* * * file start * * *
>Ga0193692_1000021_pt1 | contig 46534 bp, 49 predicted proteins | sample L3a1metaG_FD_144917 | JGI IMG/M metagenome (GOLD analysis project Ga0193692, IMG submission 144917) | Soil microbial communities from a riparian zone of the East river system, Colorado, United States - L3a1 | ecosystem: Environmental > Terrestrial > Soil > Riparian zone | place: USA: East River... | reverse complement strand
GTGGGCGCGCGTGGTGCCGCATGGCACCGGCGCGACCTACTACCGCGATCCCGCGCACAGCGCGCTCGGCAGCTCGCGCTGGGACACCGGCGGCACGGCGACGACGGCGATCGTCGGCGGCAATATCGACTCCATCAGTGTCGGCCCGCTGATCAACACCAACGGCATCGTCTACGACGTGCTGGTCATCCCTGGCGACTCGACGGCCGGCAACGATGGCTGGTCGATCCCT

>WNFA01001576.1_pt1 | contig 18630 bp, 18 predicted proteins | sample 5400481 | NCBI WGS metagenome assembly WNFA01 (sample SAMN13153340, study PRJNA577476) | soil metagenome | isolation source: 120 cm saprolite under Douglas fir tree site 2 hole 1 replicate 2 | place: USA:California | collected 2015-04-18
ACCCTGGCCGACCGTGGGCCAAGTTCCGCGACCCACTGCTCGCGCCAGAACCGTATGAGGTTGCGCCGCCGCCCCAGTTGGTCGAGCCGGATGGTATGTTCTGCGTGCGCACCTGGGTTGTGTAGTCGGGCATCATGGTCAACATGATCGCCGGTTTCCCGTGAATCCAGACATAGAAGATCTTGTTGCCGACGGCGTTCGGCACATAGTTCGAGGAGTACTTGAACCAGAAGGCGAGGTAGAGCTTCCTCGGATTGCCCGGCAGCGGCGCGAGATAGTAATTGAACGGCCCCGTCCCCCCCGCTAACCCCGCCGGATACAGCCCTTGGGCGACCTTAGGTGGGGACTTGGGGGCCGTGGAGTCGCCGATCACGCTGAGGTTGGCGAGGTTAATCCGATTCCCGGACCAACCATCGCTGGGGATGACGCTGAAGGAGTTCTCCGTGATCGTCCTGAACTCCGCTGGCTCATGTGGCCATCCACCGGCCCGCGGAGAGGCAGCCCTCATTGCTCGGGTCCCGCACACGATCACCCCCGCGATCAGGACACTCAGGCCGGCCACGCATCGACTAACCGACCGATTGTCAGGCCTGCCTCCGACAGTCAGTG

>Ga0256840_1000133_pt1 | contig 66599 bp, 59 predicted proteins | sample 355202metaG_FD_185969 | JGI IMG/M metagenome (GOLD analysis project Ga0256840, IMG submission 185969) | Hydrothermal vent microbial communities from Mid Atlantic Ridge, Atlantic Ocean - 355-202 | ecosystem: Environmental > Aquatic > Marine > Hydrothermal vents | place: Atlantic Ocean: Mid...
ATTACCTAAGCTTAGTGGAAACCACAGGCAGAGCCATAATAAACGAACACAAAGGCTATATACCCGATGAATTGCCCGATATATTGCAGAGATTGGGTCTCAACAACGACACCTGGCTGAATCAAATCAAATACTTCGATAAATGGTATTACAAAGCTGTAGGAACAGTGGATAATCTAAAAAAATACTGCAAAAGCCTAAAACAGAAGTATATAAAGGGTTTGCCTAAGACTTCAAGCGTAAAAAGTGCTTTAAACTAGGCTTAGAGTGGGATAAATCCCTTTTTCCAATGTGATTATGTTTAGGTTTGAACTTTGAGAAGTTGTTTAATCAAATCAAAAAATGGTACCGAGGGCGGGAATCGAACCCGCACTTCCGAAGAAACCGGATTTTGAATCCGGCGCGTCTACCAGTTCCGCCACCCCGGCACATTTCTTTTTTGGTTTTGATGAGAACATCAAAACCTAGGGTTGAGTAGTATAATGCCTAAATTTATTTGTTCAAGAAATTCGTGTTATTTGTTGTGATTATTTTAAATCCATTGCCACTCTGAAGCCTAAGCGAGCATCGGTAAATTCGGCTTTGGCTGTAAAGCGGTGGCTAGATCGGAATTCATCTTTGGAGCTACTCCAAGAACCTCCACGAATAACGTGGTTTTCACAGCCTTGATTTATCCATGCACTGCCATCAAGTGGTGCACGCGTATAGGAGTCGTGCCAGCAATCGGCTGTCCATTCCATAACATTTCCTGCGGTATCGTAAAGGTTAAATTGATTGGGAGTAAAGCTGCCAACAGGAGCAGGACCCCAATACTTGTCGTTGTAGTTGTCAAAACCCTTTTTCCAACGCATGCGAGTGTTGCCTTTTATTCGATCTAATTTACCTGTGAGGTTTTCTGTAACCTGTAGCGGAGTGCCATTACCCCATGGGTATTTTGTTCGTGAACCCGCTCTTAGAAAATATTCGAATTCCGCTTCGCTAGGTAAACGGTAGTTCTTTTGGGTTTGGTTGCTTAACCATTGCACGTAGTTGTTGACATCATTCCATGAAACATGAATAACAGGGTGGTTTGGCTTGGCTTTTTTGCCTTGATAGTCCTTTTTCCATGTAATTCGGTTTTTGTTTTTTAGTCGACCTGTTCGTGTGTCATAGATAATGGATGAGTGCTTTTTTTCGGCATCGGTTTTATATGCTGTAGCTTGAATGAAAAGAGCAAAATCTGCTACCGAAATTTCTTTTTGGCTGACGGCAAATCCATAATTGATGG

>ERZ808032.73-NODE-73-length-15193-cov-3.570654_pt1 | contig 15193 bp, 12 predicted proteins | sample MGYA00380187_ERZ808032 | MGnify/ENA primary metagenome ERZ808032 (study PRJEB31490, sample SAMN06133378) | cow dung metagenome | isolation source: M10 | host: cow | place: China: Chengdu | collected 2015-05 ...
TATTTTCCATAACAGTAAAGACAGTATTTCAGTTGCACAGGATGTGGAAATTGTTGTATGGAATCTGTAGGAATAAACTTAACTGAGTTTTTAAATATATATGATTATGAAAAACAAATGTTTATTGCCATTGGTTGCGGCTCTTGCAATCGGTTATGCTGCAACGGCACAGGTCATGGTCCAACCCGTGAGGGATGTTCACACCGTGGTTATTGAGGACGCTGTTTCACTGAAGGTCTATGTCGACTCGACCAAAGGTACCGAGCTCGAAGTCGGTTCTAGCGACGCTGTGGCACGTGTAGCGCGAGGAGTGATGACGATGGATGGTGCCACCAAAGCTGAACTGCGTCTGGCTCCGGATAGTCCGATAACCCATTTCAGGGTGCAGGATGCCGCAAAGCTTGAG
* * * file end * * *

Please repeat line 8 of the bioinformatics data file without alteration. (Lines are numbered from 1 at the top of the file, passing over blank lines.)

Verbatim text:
TATTTTCCATAACAGTAAAGACAGTATTTCAGTTGCACAGGATGTGGAAATTGTTGTATGGAATCTGTAGGAATAAACTTAACTGAGTTTTTAAATATATATGATTATGAAAAACAAATGTTTATTGCCATTGGTTGCGGCTCTTGCAATCGGTTATGCTGCAACGGCACAGGTCATGGTCCAACCCGTGAGGGATGTTCACACCGTGGTTATTGAGGACGCTGTTTCACTGAAGGTCTATGTCGACTCGACCAAAGGTACCGAGCTCGAAGTCGGTTCTAGCGACGCTGTGGCACGTGTAGCGCGAGGAGTGATGACGATGGATGGTGCCACCAAAGCTGAACTGCGTCTGGCTCCGGATAGTCCGATAACCCATTTCAGGGTGCAGGATGCCGCAAAGCTTGAG